They have yellow skin, straight hair, prominent cheekbones and almond-shaped eyes with the epicanthic fold.

Northeastern Tribal group like naga Khasi, Garo belongs to this racial group.







They entered the Indian subcontinent from the Mediterranean region.

They are characterized by brown complexion, medium nose, medium stature, long and narrow head

They are connected to Dravidian languages and culture

They spread over the entire subcontinent with a major concentration in south India




Western Brachycephals

They are classified into the following:

1. Alpinoid: North and Western India

2. Dinaric: Bengal and Orissa

3. Armenoid: Parsis

They are characterized by medium stature, straight hairs, round face, prominent nose



They were last to arrive in India.

They spread over the entire subcontinent with major concentration seen in Punjab, Haryana, Jammu and Kashmir, and Uttrakhand.


  • Caste is a Portuguese word that emerged from ‘caste meaning race.
  • Caste can be defined as a hereditary, endogamous group, having a common name, common traditional occupation, common culture, relatively rigid in matters of mobility, the distinctiveness of status, and forming a single homogenous community.
  • It has origins in ancient India and was transformed by various ruling elites in medieval, early-modern, and modern India, especially the Mughal Empire and the British Raj.
  • India’s caste system is among the world’s oldest forms of surviving social stratification.
  • The caste system consists of two different concepts, varna and jati, which may be regarded as different levels of analysis of this system.


History of the caste system


  • Ancient age
  • Colonial times
  • post-colonial times


During Ancient age:

  • Generally, the caste system is associated with the Hindu religion. As per Rig Veda, there were four categories known as ‘varnas.’
  • Varnas consist of Brahmins, Kshatriyas, Vaishyas, and Shudras.
  • It is only in the post-Vedic period that caste becomes the rigid institution that is familiar to us from well-known definitions.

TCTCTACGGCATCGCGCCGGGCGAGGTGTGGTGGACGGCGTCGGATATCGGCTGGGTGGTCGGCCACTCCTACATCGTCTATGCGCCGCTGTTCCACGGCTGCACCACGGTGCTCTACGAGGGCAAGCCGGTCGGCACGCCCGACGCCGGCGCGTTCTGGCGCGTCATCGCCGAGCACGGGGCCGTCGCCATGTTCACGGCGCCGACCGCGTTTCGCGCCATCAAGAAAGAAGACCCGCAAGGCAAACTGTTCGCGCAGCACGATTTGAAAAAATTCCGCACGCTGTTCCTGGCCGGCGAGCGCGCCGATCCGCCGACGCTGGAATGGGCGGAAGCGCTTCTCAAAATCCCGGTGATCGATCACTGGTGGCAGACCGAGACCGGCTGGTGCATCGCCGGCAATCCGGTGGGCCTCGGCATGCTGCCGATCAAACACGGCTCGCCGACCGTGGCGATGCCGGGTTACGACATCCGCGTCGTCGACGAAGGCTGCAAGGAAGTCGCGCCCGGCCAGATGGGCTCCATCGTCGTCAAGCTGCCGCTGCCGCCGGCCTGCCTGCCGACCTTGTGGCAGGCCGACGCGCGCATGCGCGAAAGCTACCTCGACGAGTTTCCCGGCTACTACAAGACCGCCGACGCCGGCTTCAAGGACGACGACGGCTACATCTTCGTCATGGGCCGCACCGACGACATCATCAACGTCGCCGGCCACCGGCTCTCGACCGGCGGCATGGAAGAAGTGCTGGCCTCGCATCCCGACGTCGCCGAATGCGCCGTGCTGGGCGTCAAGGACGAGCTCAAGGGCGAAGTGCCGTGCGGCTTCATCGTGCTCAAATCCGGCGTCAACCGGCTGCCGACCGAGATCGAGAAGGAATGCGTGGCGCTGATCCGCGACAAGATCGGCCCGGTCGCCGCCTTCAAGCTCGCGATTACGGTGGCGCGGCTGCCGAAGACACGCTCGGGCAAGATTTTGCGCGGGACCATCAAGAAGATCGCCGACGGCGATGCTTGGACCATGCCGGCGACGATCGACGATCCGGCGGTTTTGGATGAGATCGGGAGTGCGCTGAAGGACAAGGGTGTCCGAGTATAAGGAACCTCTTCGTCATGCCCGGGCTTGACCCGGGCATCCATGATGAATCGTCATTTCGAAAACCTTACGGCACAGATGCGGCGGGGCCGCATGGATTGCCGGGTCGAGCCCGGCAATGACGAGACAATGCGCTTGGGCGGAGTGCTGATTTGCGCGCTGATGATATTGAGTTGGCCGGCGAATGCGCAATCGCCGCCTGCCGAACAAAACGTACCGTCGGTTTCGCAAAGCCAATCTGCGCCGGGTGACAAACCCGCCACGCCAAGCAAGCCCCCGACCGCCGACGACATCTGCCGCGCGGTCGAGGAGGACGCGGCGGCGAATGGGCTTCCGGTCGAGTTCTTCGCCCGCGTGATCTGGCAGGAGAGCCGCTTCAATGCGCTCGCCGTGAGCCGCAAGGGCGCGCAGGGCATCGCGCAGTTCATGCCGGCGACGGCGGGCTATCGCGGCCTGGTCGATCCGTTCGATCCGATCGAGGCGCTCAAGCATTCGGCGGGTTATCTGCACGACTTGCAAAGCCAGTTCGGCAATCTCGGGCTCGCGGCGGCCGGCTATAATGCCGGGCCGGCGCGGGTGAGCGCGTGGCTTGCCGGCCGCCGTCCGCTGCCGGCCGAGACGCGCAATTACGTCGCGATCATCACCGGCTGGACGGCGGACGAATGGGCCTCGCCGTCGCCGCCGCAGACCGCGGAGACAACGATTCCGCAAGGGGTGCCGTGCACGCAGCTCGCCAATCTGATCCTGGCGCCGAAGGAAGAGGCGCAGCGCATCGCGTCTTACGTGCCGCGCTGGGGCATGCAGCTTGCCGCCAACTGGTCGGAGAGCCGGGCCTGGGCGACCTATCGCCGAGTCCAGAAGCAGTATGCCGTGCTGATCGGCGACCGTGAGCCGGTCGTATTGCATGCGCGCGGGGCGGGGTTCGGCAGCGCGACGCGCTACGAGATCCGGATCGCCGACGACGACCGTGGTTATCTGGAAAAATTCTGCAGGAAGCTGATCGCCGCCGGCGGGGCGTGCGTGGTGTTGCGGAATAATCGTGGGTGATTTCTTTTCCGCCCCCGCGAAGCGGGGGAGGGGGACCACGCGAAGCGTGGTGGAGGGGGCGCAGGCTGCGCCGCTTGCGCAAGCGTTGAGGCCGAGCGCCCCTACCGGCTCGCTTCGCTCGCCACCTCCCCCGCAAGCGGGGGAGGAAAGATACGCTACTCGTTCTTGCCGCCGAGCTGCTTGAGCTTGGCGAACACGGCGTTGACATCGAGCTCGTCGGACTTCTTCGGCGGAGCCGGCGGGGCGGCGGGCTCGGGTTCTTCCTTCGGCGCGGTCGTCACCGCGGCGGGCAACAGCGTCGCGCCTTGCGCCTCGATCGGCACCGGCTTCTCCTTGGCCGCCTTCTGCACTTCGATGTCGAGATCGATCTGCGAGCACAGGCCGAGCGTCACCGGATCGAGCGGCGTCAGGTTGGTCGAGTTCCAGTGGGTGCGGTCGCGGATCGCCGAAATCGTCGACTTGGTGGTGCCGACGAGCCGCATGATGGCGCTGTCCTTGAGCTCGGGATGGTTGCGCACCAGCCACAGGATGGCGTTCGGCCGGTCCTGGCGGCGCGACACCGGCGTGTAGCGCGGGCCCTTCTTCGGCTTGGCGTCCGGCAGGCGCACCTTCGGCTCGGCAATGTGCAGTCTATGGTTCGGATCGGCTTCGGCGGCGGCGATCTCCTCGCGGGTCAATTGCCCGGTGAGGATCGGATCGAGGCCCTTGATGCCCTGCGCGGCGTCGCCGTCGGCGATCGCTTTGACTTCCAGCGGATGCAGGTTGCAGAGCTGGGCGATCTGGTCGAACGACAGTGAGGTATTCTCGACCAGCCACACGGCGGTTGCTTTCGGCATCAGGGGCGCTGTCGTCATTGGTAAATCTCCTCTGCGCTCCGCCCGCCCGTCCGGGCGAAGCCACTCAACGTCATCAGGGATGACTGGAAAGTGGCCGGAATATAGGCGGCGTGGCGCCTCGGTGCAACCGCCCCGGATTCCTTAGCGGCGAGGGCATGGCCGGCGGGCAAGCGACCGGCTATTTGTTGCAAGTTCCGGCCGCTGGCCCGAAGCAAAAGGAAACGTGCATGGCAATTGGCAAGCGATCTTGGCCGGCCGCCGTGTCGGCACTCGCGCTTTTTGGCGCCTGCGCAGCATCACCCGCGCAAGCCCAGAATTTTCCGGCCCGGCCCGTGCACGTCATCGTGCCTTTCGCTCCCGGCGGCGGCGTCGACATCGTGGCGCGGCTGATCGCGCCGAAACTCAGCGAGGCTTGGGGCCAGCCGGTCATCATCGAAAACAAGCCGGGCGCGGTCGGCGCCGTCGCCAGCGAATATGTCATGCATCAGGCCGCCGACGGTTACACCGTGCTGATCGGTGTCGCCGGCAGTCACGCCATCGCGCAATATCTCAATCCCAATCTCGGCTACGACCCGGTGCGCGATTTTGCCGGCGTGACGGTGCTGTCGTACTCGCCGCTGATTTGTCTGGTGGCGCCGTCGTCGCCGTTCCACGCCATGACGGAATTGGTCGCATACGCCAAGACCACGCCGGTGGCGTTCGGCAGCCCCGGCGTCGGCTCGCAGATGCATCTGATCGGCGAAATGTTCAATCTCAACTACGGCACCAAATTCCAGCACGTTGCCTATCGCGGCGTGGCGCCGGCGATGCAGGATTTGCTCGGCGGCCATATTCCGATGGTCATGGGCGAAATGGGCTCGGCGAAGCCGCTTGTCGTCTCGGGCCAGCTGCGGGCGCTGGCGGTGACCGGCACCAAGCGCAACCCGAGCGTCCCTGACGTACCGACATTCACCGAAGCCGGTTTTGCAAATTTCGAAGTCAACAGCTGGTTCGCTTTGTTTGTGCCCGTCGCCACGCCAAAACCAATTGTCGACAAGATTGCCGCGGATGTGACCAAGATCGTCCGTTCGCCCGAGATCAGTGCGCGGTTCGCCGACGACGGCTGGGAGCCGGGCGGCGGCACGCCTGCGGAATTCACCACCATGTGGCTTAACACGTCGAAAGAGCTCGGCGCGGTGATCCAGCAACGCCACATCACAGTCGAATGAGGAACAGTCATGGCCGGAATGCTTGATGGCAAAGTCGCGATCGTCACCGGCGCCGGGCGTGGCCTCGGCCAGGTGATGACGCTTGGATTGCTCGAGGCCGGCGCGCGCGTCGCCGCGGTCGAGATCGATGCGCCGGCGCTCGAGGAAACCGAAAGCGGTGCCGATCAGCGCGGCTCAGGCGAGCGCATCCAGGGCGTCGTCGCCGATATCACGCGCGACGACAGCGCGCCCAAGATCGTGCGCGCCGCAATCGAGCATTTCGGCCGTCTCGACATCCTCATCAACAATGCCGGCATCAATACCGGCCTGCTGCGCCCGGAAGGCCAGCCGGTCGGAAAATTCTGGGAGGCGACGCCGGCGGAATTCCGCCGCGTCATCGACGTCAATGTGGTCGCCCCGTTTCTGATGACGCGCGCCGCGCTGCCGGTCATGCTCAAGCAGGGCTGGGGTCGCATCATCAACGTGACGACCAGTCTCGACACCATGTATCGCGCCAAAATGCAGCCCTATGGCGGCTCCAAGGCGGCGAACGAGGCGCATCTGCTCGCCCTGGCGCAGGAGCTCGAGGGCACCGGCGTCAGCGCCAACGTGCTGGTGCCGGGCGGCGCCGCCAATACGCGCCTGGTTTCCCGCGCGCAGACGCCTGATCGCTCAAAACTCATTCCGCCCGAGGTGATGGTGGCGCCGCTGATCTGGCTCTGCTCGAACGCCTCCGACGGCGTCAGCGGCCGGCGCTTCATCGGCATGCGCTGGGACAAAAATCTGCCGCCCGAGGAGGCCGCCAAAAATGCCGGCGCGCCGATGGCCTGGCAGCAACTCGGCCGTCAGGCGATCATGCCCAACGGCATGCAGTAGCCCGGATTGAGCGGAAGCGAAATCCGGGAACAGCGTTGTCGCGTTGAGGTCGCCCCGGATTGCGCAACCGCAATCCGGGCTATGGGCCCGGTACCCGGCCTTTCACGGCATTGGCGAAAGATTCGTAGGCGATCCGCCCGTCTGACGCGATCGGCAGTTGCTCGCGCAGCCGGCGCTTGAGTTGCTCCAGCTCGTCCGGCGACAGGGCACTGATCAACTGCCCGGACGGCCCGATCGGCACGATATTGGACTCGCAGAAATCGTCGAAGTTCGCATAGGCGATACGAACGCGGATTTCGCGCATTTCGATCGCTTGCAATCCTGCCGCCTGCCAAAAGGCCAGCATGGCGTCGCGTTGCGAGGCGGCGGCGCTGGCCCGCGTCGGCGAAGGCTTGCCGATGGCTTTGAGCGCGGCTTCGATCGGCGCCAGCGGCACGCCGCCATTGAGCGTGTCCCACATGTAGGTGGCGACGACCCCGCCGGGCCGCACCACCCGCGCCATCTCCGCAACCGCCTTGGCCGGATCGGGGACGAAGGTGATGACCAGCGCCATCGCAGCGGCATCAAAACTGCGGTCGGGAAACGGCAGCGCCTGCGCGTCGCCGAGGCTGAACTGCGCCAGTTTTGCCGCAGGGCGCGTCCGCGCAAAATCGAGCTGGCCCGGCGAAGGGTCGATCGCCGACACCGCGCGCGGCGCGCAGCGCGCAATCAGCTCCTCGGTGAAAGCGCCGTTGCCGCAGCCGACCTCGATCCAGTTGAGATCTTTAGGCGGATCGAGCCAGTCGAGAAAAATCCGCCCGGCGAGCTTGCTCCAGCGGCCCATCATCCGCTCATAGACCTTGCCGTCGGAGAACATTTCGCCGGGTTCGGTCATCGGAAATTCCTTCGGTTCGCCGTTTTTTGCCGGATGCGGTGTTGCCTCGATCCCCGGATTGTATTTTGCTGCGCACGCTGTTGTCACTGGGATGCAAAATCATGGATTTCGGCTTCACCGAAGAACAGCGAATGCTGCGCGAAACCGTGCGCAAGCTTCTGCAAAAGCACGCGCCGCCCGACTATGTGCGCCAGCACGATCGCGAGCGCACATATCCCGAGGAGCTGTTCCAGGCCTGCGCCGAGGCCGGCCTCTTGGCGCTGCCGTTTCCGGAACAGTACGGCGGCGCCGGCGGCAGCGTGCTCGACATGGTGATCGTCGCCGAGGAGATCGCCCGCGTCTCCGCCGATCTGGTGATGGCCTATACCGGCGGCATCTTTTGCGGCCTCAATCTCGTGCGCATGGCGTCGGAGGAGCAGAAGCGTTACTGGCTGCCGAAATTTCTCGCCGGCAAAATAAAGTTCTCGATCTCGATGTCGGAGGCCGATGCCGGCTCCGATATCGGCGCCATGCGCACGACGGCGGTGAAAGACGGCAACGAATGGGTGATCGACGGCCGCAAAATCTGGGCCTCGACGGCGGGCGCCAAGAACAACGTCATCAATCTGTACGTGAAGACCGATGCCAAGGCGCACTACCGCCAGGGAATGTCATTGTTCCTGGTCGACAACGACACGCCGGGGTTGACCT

During Colonial times

  • 1901 census that sought to collect information on social hierarchy,
  • Land revenue settlements gave legal recognition to the caste-based rights of the upper class that became landowners in the modern sense
  • Government of India Act 1935 gave legal recognition to the scheduled caste and scheduled tribes and scheduled caste by marking out special treatment by the state.


During post-colonial times (after independence):

  • The dominant view in the nationalist movement was to treat caste as a social evil, but on the other hand, leaders like Mahatma Gandhi were able to work for the upliftment of the lowest caste – Harijan
  • The post-independence state inherited and reflected these contradictions. While the state was committed to the abolition of caste, it was both unable to push through radical reforms, which would have undermined the economic basis for caste inequality.
  • For Example, Appointments to government jobs took no account of caste, thus leaving the well-educated upper caste and illiterate lower caste to compete on equal terms. The only exception to this was in the form of reservation.
  • Moreover, the growth of private industries, endogamy, and democratic politics proved caste to be the strongest.


Characteristics of the caste system in India

  • Segmental division of society – It means that social stratification is largely based on caste. Membership to a caste group is acquired by birth, based on which people are ranked relative to other caste groups.
  • Hierarchy – It indicates that various castes are categorized according to their purity and impurity of occupations. Just like a ladder, castes are ranked from higher to lower positions. Pure caste is ranked at the top, and impure is ranked at the bottom.
  • Endogamy – Members of a particular caste have to marry within their caste only. Inter-caste marriages are prohibited. However, in urban areas, the phenomenon of inter-caste marriage is increasing.